This was true in English with Ms. Conyer, too. “When she had us read literature, she had us really dive deep into the characters. We looked below the surface to understand why characters went down various paths in the plot. It was amazing the amount of redundancies in their decision making…I use this every day in social and professional settings. Everybody works with people; there are social aspects in every industry. Studying someone’s prior decision making patterns enables you to forecast how they’ll decide next.” So even though William’s career leans more towards STEM, the perspectives imparted from reading literature in eleventh grade have shaped how he interacts with colleagues and peers. William, like many other alumni, couldn’t have guessed which lessons from high school would stick with him.

“In college, you learn a lot of the technical stuff you might need…[But] Episcopal taught me the ability to rationalize—what high school is supposed to do for you…[In short,] college helped teach me how to technically do my job, and Episcopal taught me how to do it better.”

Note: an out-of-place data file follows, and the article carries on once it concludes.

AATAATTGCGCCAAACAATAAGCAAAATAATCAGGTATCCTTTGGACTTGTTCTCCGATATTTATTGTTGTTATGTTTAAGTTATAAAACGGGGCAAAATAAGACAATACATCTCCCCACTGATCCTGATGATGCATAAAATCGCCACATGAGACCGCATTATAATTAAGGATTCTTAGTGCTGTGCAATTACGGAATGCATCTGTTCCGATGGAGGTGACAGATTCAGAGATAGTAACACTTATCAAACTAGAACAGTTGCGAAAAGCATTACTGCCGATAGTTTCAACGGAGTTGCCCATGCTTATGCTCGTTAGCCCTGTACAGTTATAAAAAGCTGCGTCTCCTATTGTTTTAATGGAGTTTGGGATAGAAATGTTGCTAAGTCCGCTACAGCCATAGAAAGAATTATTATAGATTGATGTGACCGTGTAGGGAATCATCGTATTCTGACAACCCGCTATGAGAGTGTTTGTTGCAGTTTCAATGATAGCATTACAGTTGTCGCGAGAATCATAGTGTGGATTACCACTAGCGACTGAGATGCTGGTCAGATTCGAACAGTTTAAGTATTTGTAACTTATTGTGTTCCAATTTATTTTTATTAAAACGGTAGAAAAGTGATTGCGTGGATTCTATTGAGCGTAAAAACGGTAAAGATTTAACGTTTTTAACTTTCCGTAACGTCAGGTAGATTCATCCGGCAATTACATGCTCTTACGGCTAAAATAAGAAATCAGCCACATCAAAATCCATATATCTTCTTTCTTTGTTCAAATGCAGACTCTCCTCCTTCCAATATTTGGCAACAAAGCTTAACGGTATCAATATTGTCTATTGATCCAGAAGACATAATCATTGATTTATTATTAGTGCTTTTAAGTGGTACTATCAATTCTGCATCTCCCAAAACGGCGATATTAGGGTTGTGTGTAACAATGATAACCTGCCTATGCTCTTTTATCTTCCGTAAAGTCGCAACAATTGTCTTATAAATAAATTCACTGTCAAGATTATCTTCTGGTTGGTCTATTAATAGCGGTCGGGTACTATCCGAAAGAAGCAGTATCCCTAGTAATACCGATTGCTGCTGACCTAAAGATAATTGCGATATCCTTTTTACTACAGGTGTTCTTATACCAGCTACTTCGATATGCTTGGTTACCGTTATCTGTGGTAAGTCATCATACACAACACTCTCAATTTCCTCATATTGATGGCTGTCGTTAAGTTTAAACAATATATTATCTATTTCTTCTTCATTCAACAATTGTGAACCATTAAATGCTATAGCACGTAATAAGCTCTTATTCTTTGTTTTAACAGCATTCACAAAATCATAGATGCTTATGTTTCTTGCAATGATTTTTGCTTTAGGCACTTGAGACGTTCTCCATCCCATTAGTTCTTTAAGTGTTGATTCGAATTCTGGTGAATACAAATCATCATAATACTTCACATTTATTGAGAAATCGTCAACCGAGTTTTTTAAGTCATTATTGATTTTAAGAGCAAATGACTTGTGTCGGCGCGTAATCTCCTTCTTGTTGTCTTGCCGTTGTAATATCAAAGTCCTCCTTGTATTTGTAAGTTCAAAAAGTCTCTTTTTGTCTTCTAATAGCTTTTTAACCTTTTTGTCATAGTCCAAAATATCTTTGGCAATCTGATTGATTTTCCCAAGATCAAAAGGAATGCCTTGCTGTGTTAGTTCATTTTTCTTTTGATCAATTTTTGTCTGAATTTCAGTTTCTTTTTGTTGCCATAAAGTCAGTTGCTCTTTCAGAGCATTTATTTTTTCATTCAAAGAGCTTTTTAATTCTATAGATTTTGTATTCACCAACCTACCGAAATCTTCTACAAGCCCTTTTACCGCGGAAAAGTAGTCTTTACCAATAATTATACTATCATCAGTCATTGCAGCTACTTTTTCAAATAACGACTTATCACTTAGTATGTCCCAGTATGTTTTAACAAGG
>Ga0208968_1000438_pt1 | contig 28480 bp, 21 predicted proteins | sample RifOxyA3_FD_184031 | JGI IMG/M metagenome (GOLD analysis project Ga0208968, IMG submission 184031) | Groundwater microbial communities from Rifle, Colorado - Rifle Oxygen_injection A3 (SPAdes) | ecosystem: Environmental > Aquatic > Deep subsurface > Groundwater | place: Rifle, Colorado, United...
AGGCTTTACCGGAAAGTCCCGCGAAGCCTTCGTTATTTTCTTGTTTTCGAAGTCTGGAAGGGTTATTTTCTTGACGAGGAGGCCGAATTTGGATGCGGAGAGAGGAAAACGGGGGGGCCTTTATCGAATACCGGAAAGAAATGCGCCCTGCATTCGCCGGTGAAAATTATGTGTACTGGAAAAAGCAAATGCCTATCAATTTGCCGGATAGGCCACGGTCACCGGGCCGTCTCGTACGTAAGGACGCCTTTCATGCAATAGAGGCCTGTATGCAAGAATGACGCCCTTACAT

You never know where life lessons will present themselves––from the football field, to the percussion room, to English class. It is from these perspectives and experiences that William’s sage advice to current and future Wildcats lies: “Experience as much as you can, whether it is in the classroom or an extracurricular. You don’t know if you’ll have that chance again. Make it count.”

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William Pollock is a member of Episcopal Collegiate School’s Class of 2014. After graduation, he attended the University of Arkansas in Fayetteville where he received his Bachelor’s degree in Accounting and Finance and a Master’s degree in Accounting. He then moved back to his hometown of Little Rock for a position at Stephens Inc., where he currently serves as an Investment Banking Associate in Mergers and Acquisitions. When he’s not working, he can either be found cheering on every Razorback team or enjoying all types of music—and he means all types of music, as he is a self-proclaimed “genre agnostic.”